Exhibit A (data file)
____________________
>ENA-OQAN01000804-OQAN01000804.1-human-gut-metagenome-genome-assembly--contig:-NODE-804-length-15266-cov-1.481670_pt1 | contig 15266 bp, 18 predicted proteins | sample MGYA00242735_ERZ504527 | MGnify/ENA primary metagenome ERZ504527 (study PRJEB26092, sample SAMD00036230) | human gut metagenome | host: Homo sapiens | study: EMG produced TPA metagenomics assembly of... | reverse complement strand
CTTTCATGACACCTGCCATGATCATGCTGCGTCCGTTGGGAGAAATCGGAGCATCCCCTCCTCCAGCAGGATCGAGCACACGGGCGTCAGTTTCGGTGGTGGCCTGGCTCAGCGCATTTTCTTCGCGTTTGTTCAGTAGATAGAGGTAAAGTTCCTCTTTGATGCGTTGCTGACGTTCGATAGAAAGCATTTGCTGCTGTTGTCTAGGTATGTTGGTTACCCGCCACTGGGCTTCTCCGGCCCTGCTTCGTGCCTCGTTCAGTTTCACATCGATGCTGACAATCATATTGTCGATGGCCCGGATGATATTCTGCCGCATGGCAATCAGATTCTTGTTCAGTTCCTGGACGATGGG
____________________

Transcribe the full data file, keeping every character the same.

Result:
>ENA-OQAN01000804-OQAN01000804.1-human-gut-metagenome-genome-assembly--contig:-NODE-804-length-15266-cov-1.481670_pt1 | contig 15266 bp, 18 predicted proteins | sample MGYA00242735_ERZ504527 | MGnify/ENA primary metagenome ERZ504527 (study PRJEB26092, sample SAMD00036230) | human gut metagenome | host: Homo sapiens | study: EMG produced TPA metagenomics assembly of... | reverse complement strand
CTTTCATGACACCTGCCATGATCATGCTGCGTCCGTTGGGAGAAATCGGAGCATCCCCTCCTCCAGCAGGATCGAGCACACGGGCGTCAGTTTCGGTGGTGGCCTGGCTCAGCGCATTTTCTTCGCGTTTGTTCAGTAGATAGAGGTAAAGTTCCTCTTTGATGCGTTGCTGACGTTCGATAGAAAGCATTTGCTGCTGTTGTCTAGGTATGTTGGTTACCCGCCACTGGGCTTCTCCGGCCCTGCTTCGTGCCTCGTTCAGTTTCACATCGATGCTGACAATCATATTGTCGATGGCCCGGATGATATTCTGCCGCATGGCAATCAGATTCTTGTTCAGTTCCTGGACGATGGG